• Soak 6-8 raisins in hot water. When cool, crush well and strain. When given routinely even to little infants, it helps to regulate bowel movement.
  • Eat 2 apples with peel on an empty stomach.
  • Dissolve 1 tablespoons of honey in 1 cup of lukewarm water and drink on an empty stomach in the morning.
  • Drink carrot juice. It is a very tasty remedy, especially for kids.
  • Eat chopped fresh onion.
  • Eat 3 ¡V 4 teaspoons of Isabgol husk with warm water or warm milk at bed time.

Reishi mushroom

very useful.

Reishi mushroom may help with
Chest pain
High blood pressure
Hepatitis b
Leaky gut syndrome
Chronic bronchitis
Altitude sickness
High cholesterol
High triglycerides
Supports organs and systems
Heart disorders
Immune system
Respiratory system
Digestive system
Nutrients found in Reishi mushroom
Vitamin C
Notes about Reishi mushroom
Reishi may cause dry mouth or upset stomach when used for more than three months.

May cause dizziness, dry mouth, nose bleeds and abdominal upset. Not recommended for those taking anticoagulant medications.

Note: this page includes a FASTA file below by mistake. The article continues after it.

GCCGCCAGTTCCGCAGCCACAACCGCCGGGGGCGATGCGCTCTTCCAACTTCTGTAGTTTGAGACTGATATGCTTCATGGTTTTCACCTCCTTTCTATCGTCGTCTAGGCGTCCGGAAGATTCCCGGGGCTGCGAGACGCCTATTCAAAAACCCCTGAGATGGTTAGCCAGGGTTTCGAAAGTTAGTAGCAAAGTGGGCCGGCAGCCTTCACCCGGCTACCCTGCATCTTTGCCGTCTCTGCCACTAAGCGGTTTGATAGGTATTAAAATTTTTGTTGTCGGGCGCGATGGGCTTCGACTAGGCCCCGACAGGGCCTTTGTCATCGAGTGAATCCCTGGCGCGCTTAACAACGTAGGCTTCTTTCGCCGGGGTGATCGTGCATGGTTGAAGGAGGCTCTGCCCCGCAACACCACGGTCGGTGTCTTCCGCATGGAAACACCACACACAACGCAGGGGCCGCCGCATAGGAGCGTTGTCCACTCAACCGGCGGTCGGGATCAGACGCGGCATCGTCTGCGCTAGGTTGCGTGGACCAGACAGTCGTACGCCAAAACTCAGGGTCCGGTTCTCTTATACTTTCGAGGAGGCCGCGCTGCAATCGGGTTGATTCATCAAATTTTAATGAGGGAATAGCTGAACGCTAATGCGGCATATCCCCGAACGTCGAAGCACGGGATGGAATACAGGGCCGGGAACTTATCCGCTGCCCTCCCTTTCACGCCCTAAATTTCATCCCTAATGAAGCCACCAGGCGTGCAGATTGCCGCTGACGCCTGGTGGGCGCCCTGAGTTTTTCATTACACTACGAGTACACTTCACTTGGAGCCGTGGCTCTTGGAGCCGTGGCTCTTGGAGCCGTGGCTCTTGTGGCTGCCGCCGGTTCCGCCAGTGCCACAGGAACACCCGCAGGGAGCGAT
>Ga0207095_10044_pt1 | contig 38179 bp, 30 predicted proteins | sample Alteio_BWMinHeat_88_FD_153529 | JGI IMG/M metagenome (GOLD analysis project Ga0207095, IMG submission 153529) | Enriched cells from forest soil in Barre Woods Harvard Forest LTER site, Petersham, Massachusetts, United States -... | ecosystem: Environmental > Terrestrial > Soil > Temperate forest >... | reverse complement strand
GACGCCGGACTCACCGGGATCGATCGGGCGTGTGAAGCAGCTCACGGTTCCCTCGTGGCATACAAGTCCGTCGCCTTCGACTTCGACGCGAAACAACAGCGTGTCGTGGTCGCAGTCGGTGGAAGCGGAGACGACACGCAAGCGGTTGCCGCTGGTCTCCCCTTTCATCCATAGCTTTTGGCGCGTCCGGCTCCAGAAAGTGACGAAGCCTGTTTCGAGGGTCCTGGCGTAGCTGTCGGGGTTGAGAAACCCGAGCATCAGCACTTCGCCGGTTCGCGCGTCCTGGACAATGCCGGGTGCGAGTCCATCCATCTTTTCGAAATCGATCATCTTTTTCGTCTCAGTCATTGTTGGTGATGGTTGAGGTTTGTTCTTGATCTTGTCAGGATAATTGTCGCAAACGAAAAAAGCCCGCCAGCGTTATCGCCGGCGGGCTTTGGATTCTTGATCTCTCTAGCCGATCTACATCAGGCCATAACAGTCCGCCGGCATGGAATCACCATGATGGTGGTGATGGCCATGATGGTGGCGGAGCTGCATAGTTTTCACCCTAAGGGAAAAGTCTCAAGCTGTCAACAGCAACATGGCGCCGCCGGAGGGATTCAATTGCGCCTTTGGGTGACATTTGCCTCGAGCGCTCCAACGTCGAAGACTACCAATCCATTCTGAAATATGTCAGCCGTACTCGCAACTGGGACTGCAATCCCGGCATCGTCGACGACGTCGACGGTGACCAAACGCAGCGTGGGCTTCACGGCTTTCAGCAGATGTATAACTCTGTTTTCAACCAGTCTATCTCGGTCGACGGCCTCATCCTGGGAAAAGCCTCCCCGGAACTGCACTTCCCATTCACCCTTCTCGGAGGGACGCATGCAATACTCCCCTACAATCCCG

Reishi protects the liver.

It is a supreme deep immune system tonic. It has strong carcinogenic properties and is rich in a number of complex phytochemicals.

Reishi is also an analgesic: it can relieve pain for a wide variety of conditions. It is an antiinflammatory that is effective in treating stiff necks, shoulder aches, and other joint problems.
Sources cited
The Doctors Book of Herbal Home Remedies – Cure Yourself With Nature’s Most Powerful Healing Agents, by the Editors of Prevention Health Books
The Food Bible, by Judith Wills
Breast Cancer, Breast Health! The Wise Woman Way, by Susun S. Weed